A user may enter commands and information into the computer 110 through input devices such as a keyboard 162, a microphone 163, and a pointing device 161, such as a mouse, trackball or touch pad. Other input devices (not shown) may include a joystick, game pad, satellite dish, scanner, or the like. These and other input devices are often connected to the processing unit 120 through a user input interface 160 that is coupled to the system bus, but may be connected by other interface and bus structures, such as a parallel port, game port or a universal serial bus (USB). A monitor 191 or other type of display device is also connected to the system bus 121 via an interface, such as a video interface 190. In addition to the monitor, computers may also include other peripheral output devices -such as speakers 197 and printer 196, which may be connected through an output peripheral interface 190.
The computer 110 may operate in a networked environment using logical connections to one or more remote computers, such as a remote computer 180. The remote computer 180 may be a personal computer, a hand-held device, a server, a router, a network PC, a peer device or other common network node, and typically includes many or all of the elements described above relative to the computer 110. The logical connections depicted in FIG. 1 include a local area network (LAN) 171 and a wide area network (WAN) 173, but may also include other networks. Such networking environments are commonplace in offices, enterprise-wide computer networks, intranets and the Internet.
When used in a LAN networking environment, the computer 110 is connected to the LAN 171 through a network interface or adapter 170. When used in a WAN networking environment, the computer 110 typically includes a modem 172 or other means for establishing communications over the WAN 173, such as the Internet. The modem 172, which may be internal or external, may be connected to the system bus 121 via the user input interface 160, or other appropriate mechanism. In a networked environment, program modules depicted relative to the computer 110, or portions thereof, may be stored in the remote memory storage device. By way of example, and not limitation, FIG. 1 illustrates remote application programs 185 as residing on remote computer 180. It will be appreciated that the network connections shown are exemplary and other means of establishing a communications link between the computers may be used.
FIG. 2 provides a block diagram of a dialog system of the present invention. FIG. 2 is described below in connection with a dialog method shown in the flow diagram of FIG. 3.
Under one embodiment of the invention, the components of FIG. 2 are located within a personal computer system, such as the one shown in FIG. 1. In other embodiments, the components are distributed across a distributed computing environment and connected together through network connections and protocols. For example, the components could be distributed across an intranet or the Internet. A specific embodiment of the dialog system of the present invention designed for such a distributed computing environment is discussed in more detail below with reference to the block diagram of FIG. 13.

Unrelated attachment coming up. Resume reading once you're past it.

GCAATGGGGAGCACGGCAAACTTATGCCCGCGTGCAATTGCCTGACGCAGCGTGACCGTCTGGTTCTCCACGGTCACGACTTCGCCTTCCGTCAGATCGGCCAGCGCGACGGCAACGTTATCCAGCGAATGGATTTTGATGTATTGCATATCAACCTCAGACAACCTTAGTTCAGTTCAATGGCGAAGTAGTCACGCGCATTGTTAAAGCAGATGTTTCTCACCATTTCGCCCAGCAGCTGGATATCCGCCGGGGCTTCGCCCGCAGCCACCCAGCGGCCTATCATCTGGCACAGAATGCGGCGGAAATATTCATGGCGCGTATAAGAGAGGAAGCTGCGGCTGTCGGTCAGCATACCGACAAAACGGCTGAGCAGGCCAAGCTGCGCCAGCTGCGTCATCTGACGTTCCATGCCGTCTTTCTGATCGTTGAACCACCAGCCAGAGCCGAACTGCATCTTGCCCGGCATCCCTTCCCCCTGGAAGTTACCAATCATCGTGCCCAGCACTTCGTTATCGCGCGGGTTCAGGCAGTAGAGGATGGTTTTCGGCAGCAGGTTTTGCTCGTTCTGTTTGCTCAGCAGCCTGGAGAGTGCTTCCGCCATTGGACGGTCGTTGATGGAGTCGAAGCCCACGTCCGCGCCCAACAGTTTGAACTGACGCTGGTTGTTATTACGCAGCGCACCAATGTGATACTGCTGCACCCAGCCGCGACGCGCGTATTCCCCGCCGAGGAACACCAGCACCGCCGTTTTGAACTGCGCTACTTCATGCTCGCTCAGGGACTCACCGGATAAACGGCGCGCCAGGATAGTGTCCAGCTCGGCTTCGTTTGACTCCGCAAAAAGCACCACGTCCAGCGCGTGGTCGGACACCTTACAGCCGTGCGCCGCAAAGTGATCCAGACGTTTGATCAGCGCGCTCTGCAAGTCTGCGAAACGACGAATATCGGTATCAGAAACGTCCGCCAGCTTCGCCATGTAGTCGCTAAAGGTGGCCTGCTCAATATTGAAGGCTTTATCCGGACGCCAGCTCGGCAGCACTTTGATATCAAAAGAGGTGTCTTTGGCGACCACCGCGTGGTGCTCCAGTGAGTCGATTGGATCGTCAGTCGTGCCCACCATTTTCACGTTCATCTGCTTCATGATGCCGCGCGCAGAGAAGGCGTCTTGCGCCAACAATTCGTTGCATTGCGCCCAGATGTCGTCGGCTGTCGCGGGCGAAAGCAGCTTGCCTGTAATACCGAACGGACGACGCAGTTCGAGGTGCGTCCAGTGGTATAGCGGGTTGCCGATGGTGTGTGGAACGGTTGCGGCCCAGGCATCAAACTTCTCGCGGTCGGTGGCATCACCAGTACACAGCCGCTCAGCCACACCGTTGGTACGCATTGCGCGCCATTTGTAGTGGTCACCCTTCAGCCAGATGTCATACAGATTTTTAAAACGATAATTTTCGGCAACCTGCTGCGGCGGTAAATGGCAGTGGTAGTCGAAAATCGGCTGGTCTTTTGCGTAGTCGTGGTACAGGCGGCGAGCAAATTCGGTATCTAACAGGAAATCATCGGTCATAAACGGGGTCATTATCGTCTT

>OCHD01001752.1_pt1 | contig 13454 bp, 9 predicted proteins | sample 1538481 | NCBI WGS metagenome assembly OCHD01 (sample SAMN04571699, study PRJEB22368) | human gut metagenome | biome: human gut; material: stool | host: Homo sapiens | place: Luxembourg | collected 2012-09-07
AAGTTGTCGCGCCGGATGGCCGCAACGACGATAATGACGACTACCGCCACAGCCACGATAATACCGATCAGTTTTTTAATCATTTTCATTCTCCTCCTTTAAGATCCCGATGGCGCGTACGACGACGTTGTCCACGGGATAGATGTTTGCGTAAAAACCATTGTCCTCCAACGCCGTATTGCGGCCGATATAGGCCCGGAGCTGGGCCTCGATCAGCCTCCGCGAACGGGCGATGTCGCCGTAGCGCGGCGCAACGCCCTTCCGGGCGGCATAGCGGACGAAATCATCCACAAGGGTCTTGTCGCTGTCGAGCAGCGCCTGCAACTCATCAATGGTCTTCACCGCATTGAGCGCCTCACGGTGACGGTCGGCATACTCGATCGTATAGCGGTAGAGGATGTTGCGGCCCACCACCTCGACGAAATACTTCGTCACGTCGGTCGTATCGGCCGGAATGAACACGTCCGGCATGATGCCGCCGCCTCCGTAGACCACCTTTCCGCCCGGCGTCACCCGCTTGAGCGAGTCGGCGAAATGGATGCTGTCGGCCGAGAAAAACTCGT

In FIG. 2, the dialog system 200 receives input from the user through a plurality of user interfaces 202, 204. Such user input interfaces include a speech capture interface capable of converting user speech into digital values, a keyboard, and a pointing device, such as a mouse or track ball. The present invention is not limited to these particular user .input interfaces and additional or alternative user input interfaces may be used with the present invention.
Each user input interface is provided to its own recognition engine 206, 208 which has an associated language model 210, 212. Recognition engines 206 and 208 use language models 210 and 212, respectively, to identify and score possible surface semantic structures to represent the respective inputs. Each recognition engine 206, 208 provides at least one surface semantic output and a score representing the probability of that semantic output. In some embodiments, :at least one of the recognition engines 206, 208 is capable of providing more than one alternative surface semantic structure with an associated score for each alternative structure. Each of the semantic structures and corresponding scores is provided to discourse engine 214. The step of generating the surface semantics is shown as step 300 in FIG. 3.
For language-based user input such as speech and handwriting, the language model used by the recognition engine can be any one of a collection of known stochastic models. For example the language model can be an N-gram model that models the probability of a word in a language given a group of N proceeding words in the input. The language model can also be a context free grammar that associates semantic and and/or syntactic information with particular words and phrases. In one embodiment of the present invention, a unified language model is used that combines an N-gram language model with a context free grammar. In this unified model, semantic and/or syntactic tokens are treated as place values for words and an N-gram probability is calculated for each hypothesized combination of words and tokens.